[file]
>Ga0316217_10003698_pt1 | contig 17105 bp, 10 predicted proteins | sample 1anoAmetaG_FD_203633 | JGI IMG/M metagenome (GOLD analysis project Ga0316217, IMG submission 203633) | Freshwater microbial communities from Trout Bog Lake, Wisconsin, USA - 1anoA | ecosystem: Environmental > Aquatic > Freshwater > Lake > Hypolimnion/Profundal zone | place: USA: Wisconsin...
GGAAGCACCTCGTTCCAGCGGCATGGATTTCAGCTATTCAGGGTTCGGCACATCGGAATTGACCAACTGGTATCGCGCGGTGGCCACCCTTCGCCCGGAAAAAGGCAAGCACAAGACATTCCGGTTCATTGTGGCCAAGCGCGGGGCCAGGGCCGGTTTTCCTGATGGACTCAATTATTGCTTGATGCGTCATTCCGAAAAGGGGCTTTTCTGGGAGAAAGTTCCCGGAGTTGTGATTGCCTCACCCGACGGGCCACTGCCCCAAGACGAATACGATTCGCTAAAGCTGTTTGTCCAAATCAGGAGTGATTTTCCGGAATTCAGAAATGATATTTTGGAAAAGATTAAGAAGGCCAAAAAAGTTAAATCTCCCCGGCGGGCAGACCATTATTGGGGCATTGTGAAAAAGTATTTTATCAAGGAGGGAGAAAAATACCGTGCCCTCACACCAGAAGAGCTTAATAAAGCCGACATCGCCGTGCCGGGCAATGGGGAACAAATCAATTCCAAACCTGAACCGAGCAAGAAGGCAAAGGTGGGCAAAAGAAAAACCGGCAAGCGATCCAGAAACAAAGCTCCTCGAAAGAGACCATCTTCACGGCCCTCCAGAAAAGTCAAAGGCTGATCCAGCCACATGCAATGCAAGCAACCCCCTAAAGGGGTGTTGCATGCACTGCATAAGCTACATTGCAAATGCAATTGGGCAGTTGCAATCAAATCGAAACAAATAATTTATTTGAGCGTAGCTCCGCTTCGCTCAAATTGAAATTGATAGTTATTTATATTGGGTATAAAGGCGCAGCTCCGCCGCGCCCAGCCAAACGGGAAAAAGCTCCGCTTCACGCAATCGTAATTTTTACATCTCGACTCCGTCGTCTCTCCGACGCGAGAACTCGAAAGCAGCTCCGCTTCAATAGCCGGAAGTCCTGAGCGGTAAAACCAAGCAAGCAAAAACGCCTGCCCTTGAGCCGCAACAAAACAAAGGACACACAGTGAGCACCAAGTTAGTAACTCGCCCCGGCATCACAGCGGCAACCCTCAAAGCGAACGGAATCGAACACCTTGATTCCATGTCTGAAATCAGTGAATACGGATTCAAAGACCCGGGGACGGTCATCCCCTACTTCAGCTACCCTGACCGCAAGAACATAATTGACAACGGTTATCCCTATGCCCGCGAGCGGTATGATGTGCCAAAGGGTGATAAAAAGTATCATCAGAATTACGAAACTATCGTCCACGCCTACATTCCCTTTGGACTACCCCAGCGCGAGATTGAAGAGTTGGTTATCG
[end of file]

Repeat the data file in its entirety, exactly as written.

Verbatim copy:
>Ga0316217_10003698_pt1 | contig 17105 bp, 10 predicted proteins | sample 1anoAmetaG_FD_203633 | JGI IMG/M metagenome (GOLD analysis project Ga0316217, IMG submission 203633) | Freshwater microbial communities from Trout Bog Lake, Wisconsin, USA - 1anoA | ecosystem: Environmental > Aquatic > Freshwater > Lake > Hypolimnion/Profundal zone | place: USA: Wisconsin...
GGAAGCACCTCGTTCCAGCGGCATGGATTTCAGCTATTCAGGGTTCGGCACATCGGAATTGACCAACTGGTATCGCGCGGTGGCCACCCTTCGCCCGGAAAAAGGCAAGCACAAGACATTCCGGTTCATTGTGGCCAAGCGCGGGGCCAGGGCCGGTTTTCCTGATGGACTCAATTATTGCTTGATGCGTCATTCCGAAAAGGGGCTTTTCTGGGAGAAAGTTCCCGGAGTTGTGATTGCCTCACCCGACGGGCCACTGCCCCAAGACGAATACGATTCGCTAAAGCTGTTTGTCCAAATCAGGAGTGATTTTCCGGAATTCAGAAATGATATTTTGGAAAAGATTAAGAAGGCCAAAAAAGTTAAATCTCCCCGGCGGGCAGACCATTATTGGGGCATTGTGAAAAAGTATTTTATCAAGGAGGGAGAAAAATACCGTGCCCTCACACCAGAAGAGCTTAATAAAGCCGACATCGCCGTGCCGGGCAATGGGGAACAAATCAATTCCAAACCTGAACCGAGCAAGAAGGCAAAGGTGGGCAAAAGAAAAACCGGCAAGCGATCCAGAAACAAAGCTCCTCGAAAGAGACCATCTTCACGGCCCTCCAGAAAAGTCAAAGGCTGATCCAGCCACATGCAATGCAAGCAACCCCCTAAAGGGGTGTTGCATGCACTGCATAAGCTACATTGCAAATGCAATTGGGCAGTTGCAATCAAATCGAAACAAATAATTTATTTGAGCGTAGCTCCGCTTCGCTCAAATTGAAATTGATAGTTATTTATATTGGGTATAAAGGCGCAGCTCCGCCGCGCCCAGCCAAACGGGAAAAAGCTCCGCTTCACGCAATCGTAATTTTTACATCTCGACTCCGTCGTCTCTCCGACGCGAGAACTCGAAAGCAGCTCCGCTTCAATAGCCGGAAGTCCTGAGCGGTAAAACCAAGCAAGCAAAAACGCCTGCCCTTGAGCCGCAACAAAACAAAGGACACACAGTGAGCACCAAGTTAGTAACTCGCCCCGGCATCACAGCGGCAACCCTCAAAGCGAACGGAATCGAACACCTTGATTCCATGTCTGAAATCAGTGAATACGGATTCAAAGACCCGGGGACGGTCATCCCCTACTTCAGCTACCCTGACCGCAAGAACATAATTGACAACGGTTATCCCTATGCCCGCGAGCGGTATGATGTGCCAAAGGGTGATAAAAAGTATCATCAGAATTACGAAACTATCGTCCACGCCTACATTCCCTTTGGACTACCCCAGCGCGAGATTGAAGAGTTGGTTATCG